The following essay appears in a book of autobiographical essays by The Rev. James Thompson, entitled REFLECTIONS OF A SPIRITUAL TRAMP.
If only people would read the Bible as it is, rather than through the eyes of the Latin Fathers or Puritan Reformers.
I sense that we are still “picking out gnats while we swallow camels.” We engineer a whole host of discussions, liturgies, and ministries while we swallow, hook, line, and sinker, man’s exploitation of God’s creation.
We fail to realize that what we sow as a race and species, we will undoubtedly reap. We have failed to learn that life is basically sacred and interdependent; that to harm a part is ultimately to harm the whole.
God gave us human life and expects us to use it as faithful stewards of the world for which He gave His Son. Yet we exploit and abuse the larger part of creation, misusing the power that we have.
We cram hens into cages where they are perverted into egg-producing robots. We might even feed them with pellets containing their own excreta, if not the remains of their fellow creatures. And then we wonder why salmonella breaks out, or why fresh-killed diseases are on the increase. We might even have the audacity to question the justice of God in allowing us to suffer such retribution.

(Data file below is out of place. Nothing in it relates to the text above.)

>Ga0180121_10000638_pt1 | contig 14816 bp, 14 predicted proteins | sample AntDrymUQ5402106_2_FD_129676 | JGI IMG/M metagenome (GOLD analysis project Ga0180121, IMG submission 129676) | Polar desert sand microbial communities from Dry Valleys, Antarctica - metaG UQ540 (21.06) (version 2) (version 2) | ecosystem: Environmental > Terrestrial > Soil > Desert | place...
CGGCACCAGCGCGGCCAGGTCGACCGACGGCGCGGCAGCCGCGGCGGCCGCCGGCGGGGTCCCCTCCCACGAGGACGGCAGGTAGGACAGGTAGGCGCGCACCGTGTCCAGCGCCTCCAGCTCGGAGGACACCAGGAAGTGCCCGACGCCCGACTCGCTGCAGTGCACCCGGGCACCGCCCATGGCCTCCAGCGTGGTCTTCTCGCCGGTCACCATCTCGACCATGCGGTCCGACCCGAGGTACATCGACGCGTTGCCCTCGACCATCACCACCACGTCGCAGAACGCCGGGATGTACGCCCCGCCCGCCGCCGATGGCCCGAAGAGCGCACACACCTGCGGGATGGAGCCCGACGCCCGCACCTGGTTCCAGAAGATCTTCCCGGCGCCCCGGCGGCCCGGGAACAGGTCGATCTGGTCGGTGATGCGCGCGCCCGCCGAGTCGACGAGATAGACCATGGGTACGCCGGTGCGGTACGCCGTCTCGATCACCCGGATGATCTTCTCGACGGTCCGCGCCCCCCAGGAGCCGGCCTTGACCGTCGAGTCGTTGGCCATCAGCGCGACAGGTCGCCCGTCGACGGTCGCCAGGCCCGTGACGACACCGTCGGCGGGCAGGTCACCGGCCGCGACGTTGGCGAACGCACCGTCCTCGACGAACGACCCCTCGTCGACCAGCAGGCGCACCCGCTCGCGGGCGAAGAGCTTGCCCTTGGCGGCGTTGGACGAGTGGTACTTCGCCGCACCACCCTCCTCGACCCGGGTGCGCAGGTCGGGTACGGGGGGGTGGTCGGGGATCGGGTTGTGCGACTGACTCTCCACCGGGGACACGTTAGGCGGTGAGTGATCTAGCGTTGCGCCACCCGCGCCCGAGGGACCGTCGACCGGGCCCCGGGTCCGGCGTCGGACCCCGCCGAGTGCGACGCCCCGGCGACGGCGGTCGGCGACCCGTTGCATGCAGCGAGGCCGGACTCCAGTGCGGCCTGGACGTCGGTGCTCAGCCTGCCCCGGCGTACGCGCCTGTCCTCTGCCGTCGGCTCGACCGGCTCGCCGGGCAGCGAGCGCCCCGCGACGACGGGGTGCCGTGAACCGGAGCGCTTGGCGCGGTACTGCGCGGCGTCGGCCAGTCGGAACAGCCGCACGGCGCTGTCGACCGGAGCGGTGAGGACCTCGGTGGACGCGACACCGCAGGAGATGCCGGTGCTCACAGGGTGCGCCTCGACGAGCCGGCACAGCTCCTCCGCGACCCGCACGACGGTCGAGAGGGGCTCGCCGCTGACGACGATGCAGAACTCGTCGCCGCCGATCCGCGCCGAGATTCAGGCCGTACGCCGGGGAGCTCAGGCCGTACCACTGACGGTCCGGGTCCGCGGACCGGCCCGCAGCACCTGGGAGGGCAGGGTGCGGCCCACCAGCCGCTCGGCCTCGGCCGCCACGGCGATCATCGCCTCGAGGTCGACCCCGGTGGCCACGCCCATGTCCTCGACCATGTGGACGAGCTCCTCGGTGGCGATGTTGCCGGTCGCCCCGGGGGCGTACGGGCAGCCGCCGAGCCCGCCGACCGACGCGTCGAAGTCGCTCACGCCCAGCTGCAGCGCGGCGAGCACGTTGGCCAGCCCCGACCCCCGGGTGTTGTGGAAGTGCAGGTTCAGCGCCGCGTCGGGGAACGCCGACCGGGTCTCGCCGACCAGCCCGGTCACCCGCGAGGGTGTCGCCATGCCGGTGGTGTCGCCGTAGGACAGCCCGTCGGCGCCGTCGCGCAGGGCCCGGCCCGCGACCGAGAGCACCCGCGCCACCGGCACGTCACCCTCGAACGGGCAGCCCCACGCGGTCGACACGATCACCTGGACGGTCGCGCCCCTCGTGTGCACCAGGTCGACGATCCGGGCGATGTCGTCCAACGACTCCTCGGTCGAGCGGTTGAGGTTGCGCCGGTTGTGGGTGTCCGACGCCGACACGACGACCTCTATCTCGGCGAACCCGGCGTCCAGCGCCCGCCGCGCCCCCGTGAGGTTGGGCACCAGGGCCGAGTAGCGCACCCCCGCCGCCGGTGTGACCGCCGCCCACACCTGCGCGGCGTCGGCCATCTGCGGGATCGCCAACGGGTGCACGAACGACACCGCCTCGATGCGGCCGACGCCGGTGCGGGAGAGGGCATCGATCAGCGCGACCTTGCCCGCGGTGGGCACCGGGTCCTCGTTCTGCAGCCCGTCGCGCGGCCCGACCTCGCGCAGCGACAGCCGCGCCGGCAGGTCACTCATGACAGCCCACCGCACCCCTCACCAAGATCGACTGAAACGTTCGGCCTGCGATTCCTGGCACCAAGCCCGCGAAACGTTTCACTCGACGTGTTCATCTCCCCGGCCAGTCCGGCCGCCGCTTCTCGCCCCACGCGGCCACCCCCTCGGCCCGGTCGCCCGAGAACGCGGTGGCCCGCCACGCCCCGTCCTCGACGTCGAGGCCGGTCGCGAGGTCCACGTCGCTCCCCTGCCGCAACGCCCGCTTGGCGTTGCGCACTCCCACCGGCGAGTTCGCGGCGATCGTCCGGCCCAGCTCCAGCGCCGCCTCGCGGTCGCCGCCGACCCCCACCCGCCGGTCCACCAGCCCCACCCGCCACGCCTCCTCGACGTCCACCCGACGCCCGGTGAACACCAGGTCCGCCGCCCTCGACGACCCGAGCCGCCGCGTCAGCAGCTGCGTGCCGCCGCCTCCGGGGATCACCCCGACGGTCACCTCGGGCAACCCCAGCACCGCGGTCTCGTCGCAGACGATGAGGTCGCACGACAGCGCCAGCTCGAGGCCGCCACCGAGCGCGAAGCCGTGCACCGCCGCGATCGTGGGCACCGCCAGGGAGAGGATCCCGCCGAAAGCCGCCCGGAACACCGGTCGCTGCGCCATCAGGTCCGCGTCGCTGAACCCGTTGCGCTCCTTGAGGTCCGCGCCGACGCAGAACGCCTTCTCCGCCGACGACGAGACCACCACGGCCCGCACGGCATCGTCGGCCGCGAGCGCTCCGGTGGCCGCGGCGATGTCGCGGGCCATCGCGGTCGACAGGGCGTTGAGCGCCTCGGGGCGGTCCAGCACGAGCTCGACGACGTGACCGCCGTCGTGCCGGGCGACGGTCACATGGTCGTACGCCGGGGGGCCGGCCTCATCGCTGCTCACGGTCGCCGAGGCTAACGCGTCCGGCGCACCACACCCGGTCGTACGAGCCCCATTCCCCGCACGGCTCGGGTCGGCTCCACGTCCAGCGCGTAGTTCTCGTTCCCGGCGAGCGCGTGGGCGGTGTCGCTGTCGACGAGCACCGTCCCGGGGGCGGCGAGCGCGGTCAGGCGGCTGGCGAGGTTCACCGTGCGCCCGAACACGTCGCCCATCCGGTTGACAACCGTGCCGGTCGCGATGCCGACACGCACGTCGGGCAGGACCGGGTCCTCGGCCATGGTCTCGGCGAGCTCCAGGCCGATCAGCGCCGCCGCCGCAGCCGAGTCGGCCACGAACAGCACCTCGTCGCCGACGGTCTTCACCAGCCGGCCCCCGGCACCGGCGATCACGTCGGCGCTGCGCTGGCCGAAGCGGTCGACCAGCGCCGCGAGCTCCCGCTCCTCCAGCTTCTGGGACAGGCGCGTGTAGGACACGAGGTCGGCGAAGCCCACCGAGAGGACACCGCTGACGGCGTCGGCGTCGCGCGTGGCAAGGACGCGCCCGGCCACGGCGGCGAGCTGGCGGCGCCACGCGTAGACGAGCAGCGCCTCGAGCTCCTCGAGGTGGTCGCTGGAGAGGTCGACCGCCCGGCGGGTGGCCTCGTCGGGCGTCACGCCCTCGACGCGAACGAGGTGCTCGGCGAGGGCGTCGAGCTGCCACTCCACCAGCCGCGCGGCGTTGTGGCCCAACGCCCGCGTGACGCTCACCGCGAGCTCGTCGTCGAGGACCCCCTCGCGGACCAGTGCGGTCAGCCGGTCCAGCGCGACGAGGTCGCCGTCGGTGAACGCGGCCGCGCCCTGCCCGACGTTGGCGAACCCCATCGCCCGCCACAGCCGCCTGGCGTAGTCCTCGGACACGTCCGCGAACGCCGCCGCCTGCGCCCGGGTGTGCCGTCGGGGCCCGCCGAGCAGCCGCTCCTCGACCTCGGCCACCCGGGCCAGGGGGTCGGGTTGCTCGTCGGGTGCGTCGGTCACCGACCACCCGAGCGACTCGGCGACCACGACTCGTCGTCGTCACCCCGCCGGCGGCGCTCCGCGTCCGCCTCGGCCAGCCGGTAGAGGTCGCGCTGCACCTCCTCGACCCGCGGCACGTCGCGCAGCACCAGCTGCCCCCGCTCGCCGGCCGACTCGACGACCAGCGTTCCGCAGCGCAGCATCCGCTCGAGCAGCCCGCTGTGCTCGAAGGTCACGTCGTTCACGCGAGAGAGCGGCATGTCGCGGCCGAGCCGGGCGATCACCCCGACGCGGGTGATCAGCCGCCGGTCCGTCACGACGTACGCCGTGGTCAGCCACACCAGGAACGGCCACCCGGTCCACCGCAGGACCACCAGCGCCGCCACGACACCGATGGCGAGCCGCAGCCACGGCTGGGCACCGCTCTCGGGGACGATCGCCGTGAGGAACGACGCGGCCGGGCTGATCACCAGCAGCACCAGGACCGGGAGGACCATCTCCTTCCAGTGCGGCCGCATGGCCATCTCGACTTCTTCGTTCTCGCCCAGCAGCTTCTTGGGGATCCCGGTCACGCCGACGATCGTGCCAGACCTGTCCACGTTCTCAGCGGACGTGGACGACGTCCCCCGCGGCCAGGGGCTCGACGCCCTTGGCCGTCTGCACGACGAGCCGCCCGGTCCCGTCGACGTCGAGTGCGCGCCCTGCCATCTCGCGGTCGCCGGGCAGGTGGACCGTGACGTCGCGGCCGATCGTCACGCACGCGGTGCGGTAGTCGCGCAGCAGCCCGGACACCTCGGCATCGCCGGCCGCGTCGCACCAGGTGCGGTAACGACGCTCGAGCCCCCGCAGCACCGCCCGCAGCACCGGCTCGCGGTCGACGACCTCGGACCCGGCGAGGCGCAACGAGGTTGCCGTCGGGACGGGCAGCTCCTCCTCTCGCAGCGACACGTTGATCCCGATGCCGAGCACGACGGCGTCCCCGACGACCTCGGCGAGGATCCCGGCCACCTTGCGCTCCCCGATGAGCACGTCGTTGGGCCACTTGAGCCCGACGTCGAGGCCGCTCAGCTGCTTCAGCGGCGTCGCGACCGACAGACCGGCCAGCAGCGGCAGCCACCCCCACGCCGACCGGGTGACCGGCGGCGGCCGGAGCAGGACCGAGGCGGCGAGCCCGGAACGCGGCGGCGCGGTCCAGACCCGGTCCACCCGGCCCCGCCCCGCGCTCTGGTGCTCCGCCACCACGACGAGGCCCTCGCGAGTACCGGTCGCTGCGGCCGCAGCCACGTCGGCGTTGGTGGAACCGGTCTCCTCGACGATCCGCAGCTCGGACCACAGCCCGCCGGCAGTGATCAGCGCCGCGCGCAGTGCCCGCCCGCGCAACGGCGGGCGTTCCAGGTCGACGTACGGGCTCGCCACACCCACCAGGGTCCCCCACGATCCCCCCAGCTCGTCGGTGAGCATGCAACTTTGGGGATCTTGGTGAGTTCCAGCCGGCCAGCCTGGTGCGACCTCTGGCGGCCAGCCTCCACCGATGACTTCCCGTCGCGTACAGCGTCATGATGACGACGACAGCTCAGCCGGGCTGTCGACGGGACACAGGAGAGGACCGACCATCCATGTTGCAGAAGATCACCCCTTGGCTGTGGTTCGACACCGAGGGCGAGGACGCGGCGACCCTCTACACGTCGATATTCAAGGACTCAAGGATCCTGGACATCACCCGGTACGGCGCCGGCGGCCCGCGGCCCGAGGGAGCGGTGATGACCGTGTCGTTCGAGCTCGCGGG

We perpetuate the horrific practice of vivisection and, paradoxically, expect physical health to come from this moral sickness—for good to be the reward of evil.
All life is sacred and interdependent. To harm a part is, ultimately, to harm the whole.
The prayers of most Christians are confined to human needs. And as for the animals which God cared for in His Ark, and with whom he made the same covenant as He did with man, the churches have been unanimous in ignoring this inclusion. Yet the prime analogy the Lord gave of Himself is of the Good Shepherd. It is an image given so others might recognize Him in terms of the ways in which a righteous man cares for the helpless of another species. A species that has been entrusted to his care.
Thankfully, a change is slowly coming. The hypocrisy that conceived of “immorality” only in sexual terms is being replaced by the understanding that moral behavior has to do with all the ways in which human beings interact with each other—and with all other species of beings.